My Ph.D. is in Marriage and Family Therapy (MFT), a specialized field that has the capability of psychology and counseling to understand individuals while also being able to understand the relationships between all of the people in a family. Being an MFT is kind of like being a juggler. First you handle one ball, then you add another, then another. Each one counts; you can’t drop any of them, and you have to know how they all go together.
MFT is a non-judgmental, non-blaming approach to solving couple and family problems. When you’ve got so many balls, going, it makes no sense to point a finger at only one of them because the problem is in how they relate to each other. MFTs don’t think in terms of diagnoses. They don’t ask themselves, “What’s wrong with this person?” My thought is, “What’s right with this person? What are his strengths? How has she overcome challenges?” and the answers to those questions become my tools to help you.
I graduated Nova Southeastern University’s doctoral program in MFT in 2001 after spending ten years doing research on emotional, verbal and physical abuse for my dissertation. I got my master’s degree from Drake University in 1978, having written a thesis about prison counseling. I did honors research abroad on the effect of the effect of the mental hospital culture on patient recovery while attending Queens College. I graduated in psychology in 1970. I have been actively practicing in the field for 35 years.
I’ve had six articles published in peer-reviewed journals [see below]* and given presentations to other therapists, published and presented dozens of times to the public, edited the mental health section of a paper run by the Miami Herald, and was an editor for the Annals of the American Psychotherapy Association.
I’ve completed basic and advanced hypnosis levels at the New York Milton H. Erickson Society for Psychotherapy and Hypnosis. To quote from their website:
“Hypnosis is an empirically-supported therapeutic tool to help people access inner resources to heal and grow. NYSEPH is dedicated to using hands-on, in-depth, and long-term training to help practitioners integrate hypnosis into their clinical work.”
I am licensed in New York. My New York license number is 18004678.
I love to write. It’s important to me to inform my readers as much as possible. So I write blog articles as well as articles appearing on GoodTherapy.org.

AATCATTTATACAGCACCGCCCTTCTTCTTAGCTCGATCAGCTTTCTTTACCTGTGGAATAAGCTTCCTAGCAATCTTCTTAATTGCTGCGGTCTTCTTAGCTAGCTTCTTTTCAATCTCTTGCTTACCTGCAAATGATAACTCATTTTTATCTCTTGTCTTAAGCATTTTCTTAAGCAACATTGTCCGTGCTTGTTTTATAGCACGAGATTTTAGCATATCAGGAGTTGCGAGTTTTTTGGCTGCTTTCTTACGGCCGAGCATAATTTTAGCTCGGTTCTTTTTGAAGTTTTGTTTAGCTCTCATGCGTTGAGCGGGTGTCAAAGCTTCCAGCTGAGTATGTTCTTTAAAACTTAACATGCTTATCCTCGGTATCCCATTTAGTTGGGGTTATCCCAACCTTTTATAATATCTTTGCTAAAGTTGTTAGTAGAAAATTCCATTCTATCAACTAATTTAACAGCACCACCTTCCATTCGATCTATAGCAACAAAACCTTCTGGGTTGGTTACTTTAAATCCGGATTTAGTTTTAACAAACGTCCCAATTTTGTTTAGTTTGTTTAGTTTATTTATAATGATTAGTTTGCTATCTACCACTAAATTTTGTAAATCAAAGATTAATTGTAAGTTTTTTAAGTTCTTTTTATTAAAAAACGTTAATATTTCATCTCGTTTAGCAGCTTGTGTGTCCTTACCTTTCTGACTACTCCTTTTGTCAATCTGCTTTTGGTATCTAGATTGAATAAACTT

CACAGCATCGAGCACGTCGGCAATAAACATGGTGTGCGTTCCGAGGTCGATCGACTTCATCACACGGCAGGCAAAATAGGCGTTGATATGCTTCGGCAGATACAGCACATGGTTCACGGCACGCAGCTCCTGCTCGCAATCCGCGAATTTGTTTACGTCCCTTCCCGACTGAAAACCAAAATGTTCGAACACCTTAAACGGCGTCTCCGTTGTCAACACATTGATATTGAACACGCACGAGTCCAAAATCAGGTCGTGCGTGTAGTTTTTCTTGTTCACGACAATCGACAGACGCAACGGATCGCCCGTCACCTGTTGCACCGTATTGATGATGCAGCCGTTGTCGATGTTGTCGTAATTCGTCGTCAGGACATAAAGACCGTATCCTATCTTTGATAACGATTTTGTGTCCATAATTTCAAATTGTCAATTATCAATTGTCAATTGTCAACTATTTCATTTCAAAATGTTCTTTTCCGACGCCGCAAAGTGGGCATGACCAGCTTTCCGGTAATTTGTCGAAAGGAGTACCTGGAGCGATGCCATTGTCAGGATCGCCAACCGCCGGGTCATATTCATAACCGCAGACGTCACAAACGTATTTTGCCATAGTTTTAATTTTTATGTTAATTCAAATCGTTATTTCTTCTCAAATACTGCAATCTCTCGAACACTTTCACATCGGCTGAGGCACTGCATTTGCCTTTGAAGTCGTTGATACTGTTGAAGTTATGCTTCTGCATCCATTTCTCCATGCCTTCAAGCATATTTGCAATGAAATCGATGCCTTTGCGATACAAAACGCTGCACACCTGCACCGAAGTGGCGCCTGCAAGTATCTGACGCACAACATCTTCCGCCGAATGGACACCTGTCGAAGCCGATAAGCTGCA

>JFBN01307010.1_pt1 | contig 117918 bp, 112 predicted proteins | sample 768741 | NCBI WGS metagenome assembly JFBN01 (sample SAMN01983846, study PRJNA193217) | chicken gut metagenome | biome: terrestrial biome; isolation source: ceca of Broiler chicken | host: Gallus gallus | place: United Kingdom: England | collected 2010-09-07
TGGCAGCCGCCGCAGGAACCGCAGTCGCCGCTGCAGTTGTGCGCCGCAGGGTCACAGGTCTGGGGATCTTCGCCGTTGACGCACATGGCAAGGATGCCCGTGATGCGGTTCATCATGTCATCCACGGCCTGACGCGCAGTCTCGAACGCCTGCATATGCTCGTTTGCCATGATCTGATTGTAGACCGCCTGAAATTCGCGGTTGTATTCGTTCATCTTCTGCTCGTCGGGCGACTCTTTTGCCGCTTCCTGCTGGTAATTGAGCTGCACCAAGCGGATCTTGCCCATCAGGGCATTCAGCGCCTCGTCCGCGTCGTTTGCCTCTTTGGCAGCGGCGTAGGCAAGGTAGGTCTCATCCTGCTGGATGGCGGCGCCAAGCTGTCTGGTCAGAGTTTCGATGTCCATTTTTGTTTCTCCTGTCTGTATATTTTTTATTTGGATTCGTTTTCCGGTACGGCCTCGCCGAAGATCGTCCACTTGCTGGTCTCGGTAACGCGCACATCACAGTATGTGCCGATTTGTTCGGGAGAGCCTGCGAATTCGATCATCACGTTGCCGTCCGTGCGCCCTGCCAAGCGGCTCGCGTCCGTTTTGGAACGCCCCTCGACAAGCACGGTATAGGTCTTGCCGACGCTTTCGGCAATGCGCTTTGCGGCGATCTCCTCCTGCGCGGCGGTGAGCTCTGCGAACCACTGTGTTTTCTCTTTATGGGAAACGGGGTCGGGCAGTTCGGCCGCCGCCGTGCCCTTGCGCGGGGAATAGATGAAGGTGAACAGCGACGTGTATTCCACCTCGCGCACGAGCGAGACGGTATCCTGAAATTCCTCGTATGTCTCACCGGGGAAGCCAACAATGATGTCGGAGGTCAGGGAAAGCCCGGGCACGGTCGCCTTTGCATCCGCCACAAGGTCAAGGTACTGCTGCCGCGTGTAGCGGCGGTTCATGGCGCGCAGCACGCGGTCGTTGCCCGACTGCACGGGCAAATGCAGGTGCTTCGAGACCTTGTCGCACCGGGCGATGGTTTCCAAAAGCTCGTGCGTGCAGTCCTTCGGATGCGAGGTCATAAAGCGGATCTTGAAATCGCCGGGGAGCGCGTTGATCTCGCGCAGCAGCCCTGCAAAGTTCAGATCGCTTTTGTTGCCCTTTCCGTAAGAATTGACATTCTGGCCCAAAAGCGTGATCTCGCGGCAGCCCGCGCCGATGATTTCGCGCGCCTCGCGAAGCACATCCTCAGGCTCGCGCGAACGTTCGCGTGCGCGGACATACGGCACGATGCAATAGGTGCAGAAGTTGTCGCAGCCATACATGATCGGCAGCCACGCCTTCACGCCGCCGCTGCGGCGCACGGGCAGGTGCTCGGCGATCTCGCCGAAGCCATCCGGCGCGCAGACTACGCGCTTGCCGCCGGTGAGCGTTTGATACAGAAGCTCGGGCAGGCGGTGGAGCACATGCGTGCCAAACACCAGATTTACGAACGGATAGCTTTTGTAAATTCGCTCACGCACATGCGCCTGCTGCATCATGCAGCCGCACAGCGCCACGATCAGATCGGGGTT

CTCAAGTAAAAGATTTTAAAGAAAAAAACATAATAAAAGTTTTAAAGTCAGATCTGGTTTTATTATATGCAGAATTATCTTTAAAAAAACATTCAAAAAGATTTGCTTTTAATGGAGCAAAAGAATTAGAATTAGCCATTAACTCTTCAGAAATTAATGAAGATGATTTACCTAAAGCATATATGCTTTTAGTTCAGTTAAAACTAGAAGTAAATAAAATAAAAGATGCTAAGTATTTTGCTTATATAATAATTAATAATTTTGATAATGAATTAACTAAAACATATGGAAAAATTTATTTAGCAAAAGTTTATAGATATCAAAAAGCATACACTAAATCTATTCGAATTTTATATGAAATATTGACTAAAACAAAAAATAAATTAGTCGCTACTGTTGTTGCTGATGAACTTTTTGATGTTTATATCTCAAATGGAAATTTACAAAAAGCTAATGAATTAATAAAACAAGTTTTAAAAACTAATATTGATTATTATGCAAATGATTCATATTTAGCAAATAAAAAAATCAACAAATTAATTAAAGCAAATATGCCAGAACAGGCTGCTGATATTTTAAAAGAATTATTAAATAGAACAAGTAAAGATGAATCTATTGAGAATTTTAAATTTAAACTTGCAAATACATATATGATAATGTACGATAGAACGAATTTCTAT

I married once in my life — for 39 years. I have four amazing children, twelve incredible grandchildren, and two daughters-in-law and a son-in-law that I love and enjoy. Those are the credentials of which I’m proudest.
Like a great coach, I look for solutions, some of which are about doing things differently and others are about seeing things differently. But I’m a therapist! That’s because I’m a healer too. See my August 10 blog post.
When I work with you, I care about you. You will be on my mind and I will be determined to help you, whether you come in alone or as a couple or as a family. Each of you counts. And if you roll up your sleeves, so will I, and we will turn your situation around.
I am a clinical member of the American Association of Marriage and Family Therapists
and I am an Approved Supervisor in Florida for Master’s level Counselors and Marriage and Family Therapists.
*Hirschhorn, D. S. (1997). Tailored supervision. In C. Storm (Ed.), Reasonably complete systemic supervisor resource guide (pp. 87-89). Needham Heights, MA.: Allyn & Bacon. (Reprinted from The SupervisionÊBulletin, 7(2), pp. 3, 8, 1994.)
Hirschhorn, D. S. (1998). Non-Normative Systemic Therapy in a Case of Intergenerational Enmeshment. The Journal of Psychology and Judaism, 22, pp. 115-128.
Hirschhorn, D. S. (1998). The Mrs. K’negdo/Mrs. Opposite assignment: A Biblical injunction for Orthodox Jewish couples and Christian couples. In L. Hecker & S. Deacon (Eds.), The therapist’s notebook: Homework, handouts, and activities for use in psychotherapy (pp. 229-233). New York: Haworth.
Hirschhorn, D. S. (1999). Postmodern Ethics and Our Theories: Doing Therapy versus Being Therapists. Journal of Systemic Therapies, 18, (4), pp. 18-41.
Hirschhorn, D. S. (2001). Business building: Why making psychopharmacology referrals is shooting ourselves in the foot. Annals of the American Psychotherapy Association, 4(6), p. 21.
Hirschhorn, D. S. (2001). Physical Abuse: Screening and Treatment. The Annals of The American Psychotherapy Association, 4, (5), pp.15-17.MFriendlyTh